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Functional Materials

Solid materials with a given functionality are of relevance for many fields in chemical research. Surface functionalities are of specific interest and determine the properties of materials for processes that proceed at the interface of a solid and a fluid. Typical processes are heterogeneously catalyzed reactions, adsorption processes, and electrochemical reactions. Crucial factor for efficient processes are high specific surface areas that can be realized either by generation of pores in a solid or by formation of nanoscopic particles.

Wolfgang N. Schmidt

Dr. Wolfgang N. Schmidt

since 2009
Group Leader at the Max-Planck-Institut für Kohlenforschung
2005
Visiting Professor at the CNRS MADIREL, Marseille, France
1998-2008
Senior Scientist at the Max-Planck-Institut für Kohlenforschung
1995-1998
Scientist at the Johann-Wolfgang-Goethe Universität, Frankfurt
1994-1995
Scientist at the Johannes-Gutenberg-Universität, Mainz
1994
PhD in Chemistry at the Johannes-Gutenberg-Universität, Mainz
1991
Research Sojourn at the Boreskov-Institute of Catalysis, Novosibirsk, USSR
1990
Chemistry Diplom
1962
Born in Montabaur/Germany
since 2013
Editor in Chief of Microporous and Mesoporous Materials
2011-2013
Regional Editor of Microporous and Mesoporous Materials
since 2011
Member Editorial Board of Microporous and Mesoporous Materials
since 2009
Ombudsman of the Max-Planck-Institut für Kohlenforschung
2014

D. Gu, C.-J. Jia, H. Bongard, B. Spliethoff, C. Weidenthaler, W. Schmidt, F. Schüth
Ordered mesoporous Cu-Ce-O catalysts for CO preferential oxidation in H2-rich gases: Influence of copper content and pretreatment conditions
Appl. Catal. B: Environmental 152–153 (2014) 11–18. http://dx.doi.org/10.1016/j.apcatb.2014.01.011

2013

M. Castro, M. Haouas, F. Taulelle, I. Lim, E. Breynaert, G. Brabants, C. E. A. Kirschhock, W. Schmidt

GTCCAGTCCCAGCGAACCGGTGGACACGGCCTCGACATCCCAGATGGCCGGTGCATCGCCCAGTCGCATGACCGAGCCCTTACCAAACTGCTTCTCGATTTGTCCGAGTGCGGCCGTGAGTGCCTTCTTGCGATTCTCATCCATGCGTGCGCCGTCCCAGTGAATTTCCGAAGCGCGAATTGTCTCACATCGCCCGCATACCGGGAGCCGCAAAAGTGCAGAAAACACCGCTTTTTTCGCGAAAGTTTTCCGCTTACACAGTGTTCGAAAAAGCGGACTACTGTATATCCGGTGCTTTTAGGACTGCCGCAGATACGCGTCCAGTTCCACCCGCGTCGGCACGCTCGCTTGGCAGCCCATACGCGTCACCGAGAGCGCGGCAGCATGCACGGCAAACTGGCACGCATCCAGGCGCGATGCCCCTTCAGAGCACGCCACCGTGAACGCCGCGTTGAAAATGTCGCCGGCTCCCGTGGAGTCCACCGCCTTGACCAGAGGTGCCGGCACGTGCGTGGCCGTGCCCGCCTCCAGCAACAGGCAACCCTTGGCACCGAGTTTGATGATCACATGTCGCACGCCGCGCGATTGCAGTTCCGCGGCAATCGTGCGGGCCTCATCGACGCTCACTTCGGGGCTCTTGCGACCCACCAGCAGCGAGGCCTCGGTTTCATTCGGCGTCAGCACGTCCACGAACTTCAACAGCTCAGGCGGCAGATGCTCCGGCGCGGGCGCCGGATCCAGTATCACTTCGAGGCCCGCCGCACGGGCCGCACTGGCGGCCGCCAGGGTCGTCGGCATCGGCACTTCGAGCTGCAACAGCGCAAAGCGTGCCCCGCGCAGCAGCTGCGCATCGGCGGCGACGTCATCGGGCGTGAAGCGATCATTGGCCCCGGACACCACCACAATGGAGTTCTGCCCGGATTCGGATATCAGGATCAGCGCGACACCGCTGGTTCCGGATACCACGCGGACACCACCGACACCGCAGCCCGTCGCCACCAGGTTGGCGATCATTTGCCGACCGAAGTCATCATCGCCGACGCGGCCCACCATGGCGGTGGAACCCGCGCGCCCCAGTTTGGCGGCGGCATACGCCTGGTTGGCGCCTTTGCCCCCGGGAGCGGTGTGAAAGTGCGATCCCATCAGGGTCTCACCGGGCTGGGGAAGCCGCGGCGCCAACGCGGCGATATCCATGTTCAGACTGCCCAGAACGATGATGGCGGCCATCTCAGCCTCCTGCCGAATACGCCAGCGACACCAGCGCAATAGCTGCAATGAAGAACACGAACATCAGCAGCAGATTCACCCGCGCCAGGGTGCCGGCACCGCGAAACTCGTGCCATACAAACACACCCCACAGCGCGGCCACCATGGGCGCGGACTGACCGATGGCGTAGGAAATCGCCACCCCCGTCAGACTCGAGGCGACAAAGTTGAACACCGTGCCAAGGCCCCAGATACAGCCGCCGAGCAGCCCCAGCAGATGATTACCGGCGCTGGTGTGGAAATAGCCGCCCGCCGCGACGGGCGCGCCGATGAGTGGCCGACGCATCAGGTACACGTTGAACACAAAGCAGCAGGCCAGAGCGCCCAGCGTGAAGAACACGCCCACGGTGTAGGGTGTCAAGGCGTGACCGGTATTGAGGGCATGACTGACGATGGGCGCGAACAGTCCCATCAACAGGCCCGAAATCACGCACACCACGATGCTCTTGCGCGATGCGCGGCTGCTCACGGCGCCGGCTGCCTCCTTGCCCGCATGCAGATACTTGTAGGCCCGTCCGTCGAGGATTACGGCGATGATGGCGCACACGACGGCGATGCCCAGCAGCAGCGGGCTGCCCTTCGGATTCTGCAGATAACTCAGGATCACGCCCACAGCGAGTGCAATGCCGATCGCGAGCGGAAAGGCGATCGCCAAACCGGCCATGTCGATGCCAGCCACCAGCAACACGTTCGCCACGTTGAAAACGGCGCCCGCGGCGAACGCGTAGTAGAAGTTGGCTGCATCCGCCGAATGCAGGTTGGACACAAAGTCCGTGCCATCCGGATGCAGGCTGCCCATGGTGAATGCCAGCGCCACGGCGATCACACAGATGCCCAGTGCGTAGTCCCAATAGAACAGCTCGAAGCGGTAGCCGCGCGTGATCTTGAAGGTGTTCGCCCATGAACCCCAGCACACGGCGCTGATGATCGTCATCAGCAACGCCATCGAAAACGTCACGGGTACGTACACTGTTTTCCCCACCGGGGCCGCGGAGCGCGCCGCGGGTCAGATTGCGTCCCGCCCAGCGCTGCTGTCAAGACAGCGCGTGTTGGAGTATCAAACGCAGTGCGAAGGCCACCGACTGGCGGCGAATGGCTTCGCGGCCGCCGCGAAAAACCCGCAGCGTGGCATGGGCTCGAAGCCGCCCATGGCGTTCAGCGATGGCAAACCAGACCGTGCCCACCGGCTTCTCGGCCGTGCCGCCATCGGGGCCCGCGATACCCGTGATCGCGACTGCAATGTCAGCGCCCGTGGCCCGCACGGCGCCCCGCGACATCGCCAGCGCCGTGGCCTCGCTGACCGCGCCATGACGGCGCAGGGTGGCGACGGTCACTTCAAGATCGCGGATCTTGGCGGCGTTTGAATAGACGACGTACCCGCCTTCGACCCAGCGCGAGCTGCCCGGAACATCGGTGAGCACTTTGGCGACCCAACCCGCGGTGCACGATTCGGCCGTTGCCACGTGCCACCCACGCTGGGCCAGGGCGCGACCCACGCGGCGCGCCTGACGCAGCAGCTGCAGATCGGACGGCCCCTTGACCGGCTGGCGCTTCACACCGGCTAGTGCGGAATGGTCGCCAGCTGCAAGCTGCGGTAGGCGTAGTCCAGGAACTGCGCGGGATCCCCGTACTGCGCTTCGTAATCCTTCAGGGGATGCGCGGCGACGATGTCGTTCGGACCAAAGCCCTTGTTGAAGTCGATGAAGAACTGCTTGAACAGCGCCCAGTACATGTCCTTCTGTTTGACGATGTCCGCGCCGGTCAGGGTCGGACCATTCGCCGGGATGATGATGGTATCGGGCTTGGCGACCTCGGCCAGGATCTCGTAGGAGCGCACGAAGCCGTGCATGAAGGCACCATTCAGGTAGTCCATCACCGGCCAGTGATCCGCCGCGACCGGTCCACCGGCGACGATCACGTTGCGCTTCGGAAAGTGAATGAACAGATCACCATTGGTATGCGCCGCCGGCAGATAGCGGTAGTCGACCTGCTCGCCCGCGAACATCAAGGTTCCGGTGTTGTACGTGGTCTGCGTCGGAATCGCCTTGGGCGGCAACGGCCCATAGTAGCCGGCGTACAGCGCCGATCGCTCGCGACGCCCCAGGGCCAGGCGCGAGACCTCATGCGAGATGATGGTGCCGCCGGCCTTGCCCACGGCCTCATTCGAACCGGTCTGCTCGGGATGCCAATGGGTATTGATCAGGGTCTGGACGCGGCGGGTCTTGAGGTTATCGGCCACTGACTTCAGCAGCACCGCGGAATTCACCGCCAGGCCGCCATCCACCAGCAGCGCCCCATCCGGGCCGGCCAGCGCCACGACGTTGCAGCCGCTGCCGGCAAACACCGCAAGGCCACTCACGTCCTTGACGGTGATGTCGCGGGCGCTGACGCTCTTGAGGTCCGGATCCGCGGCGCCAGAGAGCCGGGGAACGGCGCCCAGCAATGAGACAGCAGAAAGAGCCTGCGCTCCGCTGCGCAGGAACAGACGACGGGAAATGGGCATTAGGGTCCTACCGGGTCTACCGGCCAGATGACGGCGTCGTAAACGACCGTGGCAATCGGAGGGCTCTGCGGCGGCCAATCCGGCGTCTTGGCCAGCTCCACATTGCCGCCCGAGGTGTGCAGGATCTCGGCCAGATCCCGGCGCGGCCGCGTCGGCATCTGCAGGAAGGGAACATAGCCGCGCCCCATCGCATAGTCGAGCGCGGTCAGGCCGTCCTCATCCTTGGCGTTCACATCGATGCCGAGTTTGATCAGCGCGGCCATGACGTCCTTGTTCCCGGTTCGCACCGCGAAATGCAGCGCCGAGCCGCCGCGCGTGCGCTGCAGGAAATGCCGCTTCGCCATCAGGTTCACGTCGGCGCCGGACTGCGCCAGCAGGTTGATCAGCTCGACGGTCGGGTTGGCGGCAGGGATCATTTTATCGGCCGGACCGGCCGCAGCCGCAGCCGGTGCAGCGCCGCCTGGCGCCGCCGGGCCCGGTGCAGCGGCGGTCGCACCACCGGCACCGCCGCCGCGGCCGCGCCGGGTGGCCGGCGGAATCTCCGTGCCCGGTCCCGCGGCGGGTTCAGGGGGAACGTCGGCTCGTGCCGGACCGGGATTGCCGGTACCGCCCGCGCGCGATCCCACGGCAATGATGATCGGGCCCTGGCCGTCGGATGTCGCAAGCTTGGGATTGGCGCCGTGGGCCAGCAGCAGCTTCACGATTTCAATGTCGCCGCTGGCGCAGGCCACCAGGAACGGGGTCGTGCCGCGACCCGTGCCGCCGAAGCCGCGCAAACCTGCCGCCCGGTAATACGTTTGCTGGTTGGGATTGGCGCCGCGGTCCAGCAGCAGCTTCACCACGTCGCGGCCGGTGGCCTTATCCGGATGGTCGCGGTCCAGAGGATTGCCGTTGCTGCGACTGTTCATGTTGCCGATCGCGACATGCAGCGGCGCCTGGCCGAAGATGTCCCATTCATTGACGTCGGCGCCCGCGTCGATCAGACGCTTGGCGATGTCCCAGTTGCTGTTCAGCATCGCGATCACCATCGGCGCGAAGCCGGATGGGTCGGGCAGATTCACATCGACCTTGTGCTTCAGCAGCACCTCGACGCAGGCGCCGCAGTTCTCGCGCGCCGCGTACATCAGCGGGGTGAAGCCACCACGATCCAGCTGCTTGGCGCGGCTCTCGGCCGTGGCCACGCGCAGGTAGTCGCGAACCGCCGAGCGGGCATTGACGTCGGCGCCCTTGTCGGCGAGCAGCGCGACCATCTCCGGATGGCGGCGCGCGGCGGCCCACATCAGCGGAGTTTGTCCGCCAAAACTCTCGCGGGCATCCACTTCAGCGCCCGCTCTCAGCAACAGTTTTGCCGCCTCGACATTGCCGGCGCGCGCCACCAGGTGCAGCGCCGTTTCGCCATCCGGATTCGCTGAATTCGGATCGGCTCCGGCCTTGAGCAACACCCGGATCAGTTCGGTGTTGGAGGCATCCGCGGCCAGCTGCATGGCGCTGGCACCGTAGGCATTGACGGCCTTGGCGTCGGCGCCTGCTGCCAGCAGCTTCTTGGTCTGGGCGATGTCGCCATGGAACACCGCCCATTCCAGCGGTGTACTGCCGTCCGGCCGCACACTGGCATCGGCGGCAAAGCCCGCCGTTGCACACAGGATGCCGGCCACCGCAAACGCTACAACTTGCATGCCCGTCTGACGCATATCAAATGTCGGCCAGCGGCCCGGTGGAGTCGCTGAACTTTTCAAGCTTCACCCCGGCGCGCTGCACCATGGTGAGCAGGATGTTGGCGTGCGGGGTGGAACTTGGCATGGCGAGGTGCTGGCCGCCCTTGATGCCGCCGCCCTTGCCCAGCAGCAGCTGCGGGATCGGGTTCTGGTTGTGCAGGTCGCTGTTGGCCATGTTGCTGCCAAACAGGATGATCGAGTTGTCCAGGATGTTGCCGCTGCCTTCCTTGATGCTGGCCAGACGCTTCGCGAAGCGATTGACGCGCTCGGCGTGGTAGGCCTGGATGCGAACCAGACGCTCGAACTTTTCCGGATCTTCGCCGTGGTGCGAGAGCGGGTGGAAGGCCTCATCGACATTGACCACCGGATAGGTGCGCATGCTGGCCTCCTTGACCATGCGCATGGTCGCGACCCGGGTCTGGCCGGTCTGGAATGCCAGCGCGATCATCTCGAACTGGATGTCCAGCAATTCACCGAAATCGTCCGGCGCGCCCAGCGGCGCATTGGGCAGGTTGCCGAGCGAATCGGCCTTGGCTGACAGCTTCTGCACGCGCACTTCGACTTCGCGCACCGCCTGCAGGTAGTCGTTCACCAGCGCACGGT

Multidiagnostic analysis of silicate speciation in clear solutions/sols for zeolite synthesis
Micropor. Mesopor. Mater., online available 03 Sep 2013
  http://dx.doi.org/10.1016/j.micromeso.2013.08.027

U. Sager, W. Schmidt, F. Schmidt, Suhartiningsih
Catalytic reduction of nitrogen oxides via nanoscopic oxide catalysts within activated carbons at room temperature
Adsorption 19 (2013) 1027–1033.
  http://dx.doi.org/10.1007/s10450-013-9521-8

W. Schmidt, F. Schüth, C. Weidenthaler
Diffraction and spectroscopy of porous solids
Vol. 5, Chapter 5.01 in: Comprehensive Inorganic Chemistry II, eds. Ken Poeppelmeier, Jan Reedijk, Elsevier 2013, p. 1–24.
   http://dx.doi.org/10.1016/j.micromeso.2013.08.027

2012

H. Jiang, H. Bongard, W. Schmidt, F. Schüth
One-pot synthesis of mesoporous Cu-γ-Al2O3 as bifunctional catalyst for direct dimethyl ether synthesis
Micropor. Mesopor. Mater. 164 (2012) 3–8.
    http://dx.doi.org/10.1016/j.micromeso.2012.08.004

A. Dangwal Pandey, C.J. Jia, W. Schmidt, M. Leoni, M. Schwickardi, F. Schüth, C. Weidenthaler
Size-controlled synthesis and microstructure investigation of Co3O4 nanoparticles for low temperature CO oxidation
J. Phys. Chem. C 116 (2012) 19405−19412.
    http://dx.doi.org/10.1021/jp306166g

M. Reichinger, W. Schmidt, V.V. Narkhede, W. Zhang, H. Gies, W. Grünert
Ordered mesoporous materials with MFI structured microporous walls – synthesis and proof of wall microporosity
Microporous and Mesoporous Materials 164 (2012) 21–31.
    http://dx.doi.org/10.1016/j.micromeso.2012.07.025

W. Schmidt
Synthetic inorganic ion-exchange materials
in: Ion-exchange Technology: Theory, Materials and Applications
eds. Inamuddin and M. Luqman, Springer 2012, p. 277-298
    ISBN 978-94-007-1699-5

X. Gu, H. Tao, W. Schmidt, G. Lu, Y. Wang
One-pot synthesis of hollow aluminosilicate polyhedra with mesoporous shells
J. Mater. Chem. 22 (2012) 2473 – 2477.;
    http://dx.doi: 10.1039/C1JM13400K

2011

M. Busch, U. Bergmann, U. Sager, W. Schmidt, F. Schmidt, C. Notthoff, B. Atakan, M. Winterer